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Germany: Berlin women's centre closed over staff members' pro-Palestine activism

A Berlin district council cracks down on queer-feminist association Frieda, citing Israel's 'right to self-defence'
Police officers guard the entrance to a Palestine conference in Berlin on 12 April 2024 (AFP)
By Pauline Ertel in Berlin

Germany has terminated the contracts of a Berlin-based women's centre, citing pro-Palestine solidarity among its board members and Israel's "right to self-defence", amid a growing crackdown on civil society support for Palestine.

Founded in 1990, the Frieda Frauenzentrum identifies as a queer-feminist organisation, and as a space to provide support for women in difficult life circumstances.

Its services include free counselling, sports events and activities such as reading circles, cooking events and discussion rounds. 

Last week, the board members of Frieda received a letter from the district councillor of Berlin's Friedrichshain-Kreuzberg, Max Kindler, informing them of the "extraordinary termination with immediate effect" of the service contracts for the organisation's two centres, Alia and Phantalisa, in Friedrichshain and Kreuzberg, by the youth welfare office.

Frieda is financed by Berlin's Senate Department for Labour, Social Affairs, Equality, Integration, Diversity and Anti-Discrimination, the district office, and the youth welfare office. The youth welfare office was not informed of the decision to shutter it in advance.

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In the letter, Kindler, who worked as an investigator at the State Office of Criminal Investigation prior to assuming office as district councillor, provided three reasons for the closure of Frieda's facilities.

First, two board members were allegedly seen at Palestine solidarity vigils in October last year, "seeking a targeted confrontation with the police forces as representatives of the state", according to the letter. 

The second reason alleges that Shokoofeh Montazeri, one of Frieda's board members, had shared antisemitic content on social media.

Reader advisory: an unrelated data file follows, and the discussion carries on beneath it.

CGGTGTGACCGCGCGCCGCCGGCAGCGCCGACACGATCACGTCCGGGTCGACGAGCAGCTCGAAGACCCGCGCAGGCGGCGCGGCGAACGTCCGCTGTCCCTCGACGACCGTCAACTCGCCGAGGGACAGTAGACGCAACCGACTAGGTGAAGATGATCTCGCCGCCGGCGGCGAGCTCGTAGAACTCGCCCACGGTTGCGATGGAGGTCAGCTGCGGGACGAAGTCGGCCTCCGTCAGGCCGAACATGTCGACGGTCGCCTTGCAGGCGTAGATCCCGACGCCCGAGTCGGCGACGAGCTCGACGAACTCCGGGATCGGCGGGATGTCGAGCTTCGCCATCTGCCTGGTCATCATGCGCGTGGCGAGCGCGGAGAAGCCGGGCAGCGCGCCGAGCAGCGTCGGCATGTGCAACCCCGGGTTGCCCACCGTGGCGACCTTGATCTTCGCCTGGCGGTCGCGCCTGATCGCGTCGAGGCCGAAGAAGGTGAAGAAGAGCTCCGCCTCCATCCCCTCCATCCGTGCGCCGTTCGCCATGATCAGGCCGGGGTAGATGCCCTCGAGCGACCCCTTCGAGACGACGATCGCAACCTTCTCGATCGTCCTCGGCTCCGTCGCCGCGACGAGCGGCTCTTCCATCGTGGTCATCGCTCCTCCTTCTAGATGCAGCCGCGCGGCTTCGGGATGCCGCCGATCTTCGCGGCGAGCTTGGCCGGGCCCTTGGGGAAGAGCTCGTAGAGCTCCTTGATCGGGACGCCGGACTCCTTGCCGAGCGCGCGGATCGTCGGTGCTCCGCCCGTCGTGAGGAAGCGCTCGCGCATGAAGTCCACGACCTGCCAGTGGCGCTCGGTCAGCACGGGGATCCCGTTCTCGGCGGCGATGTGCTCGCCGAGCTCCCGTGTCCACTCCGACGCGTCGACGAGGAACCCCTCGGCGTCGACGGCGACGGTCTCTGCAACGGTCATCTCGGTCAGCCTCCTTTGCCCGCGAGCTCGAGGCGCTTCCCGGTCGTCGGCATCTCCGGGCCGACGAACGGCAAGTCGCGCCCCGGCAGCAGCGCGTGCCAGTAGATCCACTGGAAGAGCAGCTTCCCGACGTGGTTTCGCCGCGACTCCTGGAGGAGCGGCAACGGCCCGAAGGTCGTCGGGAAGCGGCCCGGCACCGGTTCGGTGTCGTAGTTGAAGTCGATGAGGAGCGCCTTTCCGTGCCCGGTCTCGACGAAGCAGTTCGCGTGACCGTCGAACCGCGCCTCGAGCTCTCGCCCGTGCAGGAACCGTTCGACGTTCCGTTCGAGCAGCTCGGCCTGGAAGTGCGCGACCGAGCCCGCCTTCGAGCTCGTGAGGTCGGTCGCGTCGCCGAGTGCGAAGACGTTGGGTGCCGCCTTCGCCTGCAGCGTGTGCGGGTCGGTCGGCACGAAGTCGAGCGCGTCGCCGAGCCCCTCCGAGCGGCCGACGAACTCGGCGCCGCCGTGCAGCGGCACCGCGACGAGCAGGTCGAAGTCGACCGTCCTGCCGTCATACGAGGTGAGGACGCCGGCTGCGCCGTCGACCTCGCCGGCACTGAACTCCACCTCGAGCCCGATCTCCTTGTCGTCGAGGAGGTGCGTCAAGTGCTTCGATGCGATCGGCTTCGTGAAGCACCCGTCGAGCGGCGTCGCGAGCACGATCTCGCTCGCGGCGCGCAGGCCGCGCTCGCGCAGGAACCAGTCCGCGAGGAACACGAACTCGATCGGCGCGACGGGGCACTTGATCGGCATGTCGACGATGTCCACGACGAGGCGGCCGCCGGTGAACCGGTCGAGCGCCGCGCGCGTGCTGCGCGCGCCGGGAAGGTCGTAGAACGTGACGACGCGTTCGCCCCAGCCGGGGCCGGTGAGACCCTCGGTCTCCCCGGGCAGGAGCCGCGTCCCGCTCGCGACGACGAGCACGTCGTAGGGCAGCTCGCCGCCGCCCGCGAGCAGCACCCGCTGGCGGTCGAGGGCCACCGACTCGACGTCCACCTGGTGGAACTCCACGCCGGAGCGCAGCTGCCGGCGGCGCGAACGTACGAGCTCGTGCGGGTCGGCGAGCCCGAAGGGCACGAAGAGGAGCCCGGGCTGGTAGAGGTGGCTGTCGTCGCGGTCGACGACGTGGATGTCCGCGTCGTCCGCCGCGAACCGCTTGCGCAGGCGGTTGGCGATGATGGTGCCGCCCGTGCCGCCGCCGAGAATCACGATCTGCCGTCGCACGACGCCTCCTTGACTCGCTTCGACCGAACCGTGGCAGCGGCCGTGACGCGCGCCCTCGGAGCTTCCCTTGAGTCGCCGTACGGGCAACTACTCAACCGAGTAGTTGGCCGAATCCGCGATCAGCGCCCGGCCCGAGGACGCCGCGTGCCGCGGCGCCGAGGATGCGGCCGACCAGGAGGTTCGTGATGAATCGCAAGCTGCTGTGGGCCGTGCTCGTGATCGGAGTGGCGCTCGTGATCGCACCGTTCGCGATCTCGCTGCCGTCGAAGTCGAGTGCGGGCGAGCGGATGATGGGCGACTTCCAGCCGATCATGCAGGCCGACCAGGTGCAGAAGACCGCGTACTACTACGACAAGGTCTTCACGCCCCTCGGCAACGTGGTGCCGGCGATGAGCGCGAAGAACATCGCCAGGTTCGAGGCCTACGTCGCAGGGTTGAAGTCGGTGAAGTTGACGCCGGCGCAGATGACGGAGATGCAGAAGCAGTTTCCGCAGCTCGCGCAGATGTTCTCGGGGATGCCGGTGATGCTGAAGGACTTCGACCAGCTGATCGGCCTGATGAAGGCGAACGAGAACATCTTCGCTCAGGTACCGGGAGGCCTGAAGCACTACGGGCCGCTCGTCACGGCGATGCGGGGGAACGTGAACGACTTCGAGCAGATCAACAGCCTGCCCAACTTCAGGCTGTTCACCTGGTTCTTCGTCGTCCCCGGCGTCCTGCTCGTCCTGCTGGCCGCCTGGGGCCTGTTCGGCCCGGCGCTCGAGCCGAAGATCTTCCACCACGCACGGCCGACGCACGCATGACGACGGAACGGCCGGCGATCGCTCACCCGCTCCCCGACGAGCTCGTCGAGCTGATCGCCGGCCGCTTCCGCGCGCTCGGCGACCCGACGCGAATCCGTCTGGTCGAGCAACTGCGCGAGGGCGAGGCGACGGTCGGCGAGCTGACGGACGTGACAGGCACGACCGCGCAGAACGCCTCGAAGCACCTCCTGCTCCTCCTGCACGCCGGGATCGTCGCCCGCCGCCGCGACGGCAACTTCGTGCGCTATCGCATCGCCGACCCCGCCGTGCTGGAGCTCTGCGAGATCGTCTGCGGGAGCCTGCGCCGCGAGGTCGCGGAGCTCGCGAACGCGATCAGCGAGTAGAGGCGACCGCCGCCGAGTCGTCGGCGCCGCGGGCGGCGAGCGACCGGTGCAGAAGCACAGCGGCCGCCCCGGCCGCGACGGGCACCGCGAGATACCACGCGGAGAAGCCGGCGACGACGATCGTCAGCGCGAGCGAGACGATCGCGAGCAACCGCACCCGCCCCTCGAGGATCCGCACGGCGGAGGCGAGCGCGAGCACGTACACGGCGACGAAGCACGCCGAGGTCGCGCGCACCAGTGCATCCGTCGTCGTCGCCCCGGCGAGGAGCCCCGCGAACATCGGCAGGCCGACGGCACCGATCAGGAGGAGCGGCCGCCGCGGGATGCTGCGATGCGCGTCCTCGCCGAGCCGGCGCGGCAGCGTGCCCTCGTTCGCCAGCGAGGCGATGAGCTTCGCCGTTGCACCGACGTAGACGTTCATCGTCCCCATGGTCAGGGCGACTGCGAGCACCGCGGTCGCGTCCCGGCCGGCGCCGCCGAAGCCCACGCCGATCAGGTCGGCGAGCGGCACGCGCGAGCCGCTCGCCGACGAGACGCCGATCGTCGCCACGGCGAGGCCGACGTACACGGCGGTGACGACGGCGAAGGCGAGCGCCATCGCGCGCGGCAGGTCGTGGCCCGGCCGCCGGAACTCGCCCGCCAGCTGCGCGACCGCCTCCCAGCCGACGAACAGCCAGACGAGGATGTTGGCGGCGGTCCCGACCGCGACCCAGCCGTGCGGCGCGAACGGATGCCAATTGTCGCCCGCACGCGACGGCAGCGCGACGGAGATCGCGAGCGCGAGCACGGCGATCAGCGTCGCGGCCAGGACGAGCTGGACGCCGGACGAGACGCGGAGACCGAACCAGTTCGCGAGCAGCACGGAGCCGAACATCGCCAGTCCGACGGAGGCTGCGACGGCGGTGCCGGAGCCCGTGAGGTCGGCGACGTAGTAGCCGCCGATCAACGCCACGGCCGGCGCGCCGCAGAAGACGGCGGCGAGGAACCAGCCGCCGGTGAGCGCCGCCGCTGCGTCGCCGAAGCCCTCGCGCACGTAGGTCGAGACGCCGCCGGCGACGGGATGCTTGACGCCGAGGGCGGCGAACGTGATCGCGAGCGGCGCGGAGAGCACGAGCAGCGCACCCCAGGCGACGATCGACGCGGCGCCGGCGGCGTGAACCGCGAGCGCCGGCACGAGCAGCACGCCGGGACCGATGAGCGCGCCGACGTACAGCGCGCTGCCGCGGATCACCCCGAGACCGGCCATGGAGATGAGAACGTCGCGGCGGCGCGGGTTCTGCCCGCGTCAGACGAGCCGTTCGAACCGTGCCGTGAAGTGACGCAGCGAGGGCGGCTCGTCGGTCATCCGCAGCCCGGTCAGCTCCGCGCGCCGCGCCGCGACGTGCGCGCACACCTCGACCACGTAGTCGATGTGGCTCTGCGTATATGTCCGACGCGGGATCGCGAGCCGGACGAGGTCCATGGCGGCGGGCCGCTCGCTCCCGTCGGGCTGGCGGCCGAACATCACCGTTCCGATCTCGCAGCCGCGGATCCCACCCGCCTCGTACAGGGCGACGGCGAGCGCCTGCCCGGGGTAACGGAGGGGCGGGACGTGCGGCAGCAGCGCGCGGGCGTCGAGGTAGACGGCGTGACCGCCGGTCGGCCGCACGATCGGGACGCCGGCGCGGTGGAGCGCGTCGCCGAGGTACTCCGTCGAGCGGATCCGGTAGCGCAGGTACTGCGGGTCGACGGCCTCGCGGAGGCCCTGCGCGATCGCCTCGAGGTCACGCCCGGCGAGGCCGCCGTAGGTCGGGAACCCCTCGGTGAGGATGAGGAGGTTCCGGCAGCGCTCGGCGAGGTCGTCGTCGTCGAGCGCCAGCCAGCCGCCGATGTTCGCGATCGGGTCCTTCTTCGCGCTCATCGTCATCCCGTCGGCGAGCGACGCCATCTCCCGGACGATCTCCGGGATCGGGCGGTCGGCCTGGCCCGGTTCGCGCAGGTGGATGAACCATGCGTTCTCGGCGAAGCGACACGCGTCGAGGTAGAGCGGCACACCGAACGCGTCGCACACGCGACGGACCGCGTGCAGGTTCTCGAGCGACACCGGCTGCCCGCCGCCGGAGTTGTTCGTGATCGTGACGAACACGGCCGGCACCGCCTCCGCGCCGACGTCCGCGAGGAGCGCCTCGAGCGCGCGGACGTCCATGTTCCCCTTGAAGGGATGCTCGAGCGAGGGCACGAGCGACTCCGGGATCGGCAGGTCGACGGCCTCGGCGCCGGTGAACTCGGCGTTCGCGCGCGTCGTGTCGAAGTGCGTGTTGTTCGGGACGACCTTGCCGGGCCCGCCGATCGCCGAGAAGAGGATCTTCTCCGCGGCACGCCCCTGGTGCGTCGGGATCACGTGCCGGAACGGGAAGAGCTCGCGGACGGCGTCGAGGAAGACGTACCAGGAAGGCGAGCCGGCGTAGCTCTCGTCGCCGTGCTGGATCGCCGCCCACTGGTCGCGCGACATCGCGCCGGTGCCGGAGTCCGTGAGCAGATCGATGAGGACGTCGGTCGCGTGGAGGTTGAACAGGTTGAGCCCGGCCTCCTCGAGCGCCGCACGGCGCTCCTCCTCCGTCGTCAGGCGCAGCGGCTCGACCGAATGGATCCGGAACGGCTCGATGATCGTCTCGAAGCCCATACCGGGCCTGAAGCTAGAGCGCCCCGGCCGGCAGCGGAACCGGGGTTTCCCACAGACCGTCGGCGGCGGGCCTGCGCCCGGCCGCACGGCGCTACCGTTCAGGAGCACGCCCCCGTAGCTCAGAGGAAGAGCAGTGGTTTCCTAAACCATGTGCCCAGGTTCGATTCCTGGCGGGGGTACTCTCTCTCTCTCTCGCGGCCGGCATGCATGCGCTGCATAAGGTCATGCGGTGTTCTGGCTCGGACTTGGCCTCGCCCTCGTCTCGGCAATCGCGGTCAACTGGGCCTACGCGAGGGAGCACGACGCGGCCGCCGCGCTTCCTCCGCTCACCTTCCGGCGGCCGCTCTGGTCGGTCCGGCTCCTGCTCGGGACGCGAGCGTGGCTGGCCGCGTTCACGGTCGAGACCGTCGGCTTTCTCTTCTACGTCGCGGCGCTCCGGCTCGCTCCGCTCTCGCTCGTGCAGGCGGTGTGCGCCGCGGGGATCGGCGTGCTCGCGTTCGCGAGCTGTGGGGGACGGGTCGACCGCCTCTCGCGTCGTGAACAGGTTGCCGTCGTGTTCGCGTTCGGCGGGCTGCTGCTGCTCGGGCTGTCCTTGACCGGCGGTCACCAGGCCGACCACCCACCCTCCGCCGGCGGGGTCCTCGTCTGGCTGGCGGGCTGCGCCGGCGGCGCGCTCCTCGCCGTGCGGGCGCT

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"As a result of the Hamas attack on Israel and the resulting exercise by Israel of its right of self-defence under Article 51 of the UN Charter against the Palestinian territories controlled by Hamas, Ms. Montazeri has since posted various pro-Palestinian statements on her Instagram account, as well as anti-Semitic and anti-Zionist statements against Israel," the letter reads. 

The third reason pertains to Montazeri's participation as a speaker at Berlin's Palestine Congress, which was scheduled to be held last week.

Two hours into the conference - which had been branded by German media as an antisemitic "hate summit", a "congress of Jew haters" and a "shame" for Berlin - the police shut it down.

Germany even denied prominent British-Palestinian surgeon Ghassan Abu Sittah, who was scheduled to speak at the congress, entry into the country.

Middle East Eye reached out to Frieda Frauenzentrum for comment, but did not receive a response by the time of publication.

Outrage from all sides

The incident has sparked a wave of outrage among Frieda's members and supporters, as well as Berlin's district councils. 

"We find the fact that our employees are being monitored on their private social media profiles and that the exercise of fundamental rights outside of their working hours, e.g. participation in demonstrations, is being profiled and apparently criminalized, worrying and calls into question the very democratic values to which we are committed in our work both as an association and as social workers", said a statement released by Frieda in response to the closure.

Various district council politicians have called into question the validity of Kindler's unilateral decision.

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"Kindler should have at least informed the youth welfare committee," Rene Jokisch, the parliamentary group leader of the Left Party in the district council, told the Berlin-based news outlet Taz

Jokisch said the accusations listed in the letter were "too vague" and the accused should have been spoken to and heard by a committee. 

"We are shocked: On the one hand, about the spying on employees' private Instagram accounts. On the other hand, the responsible district councillor only needs defamatory press reports to end years of cooperation with the youth welfare office from one day to the next without prior notice and to order the closure of the two facilities," Frieda's statement continues. 

The closure of facilities is the latest incident in a series of repressive measures by the German state against acts of solidarity with Palestine. Last month, a state-owned bank in Germany froze the bank account of a Jewish anti-Zionist organisation. 

Last week, the Berlin resident Udi Raz, an Israeli who helped organise the Palestine Congress, lost his job for referring to Israeli "apartheid" and has since been branded an antisemite. 

Since Israel's onslaught on Gaza, more than 34,262 Palestinians have been killed, with at least 77,229 wounded and an estimated 7,000 missing. 

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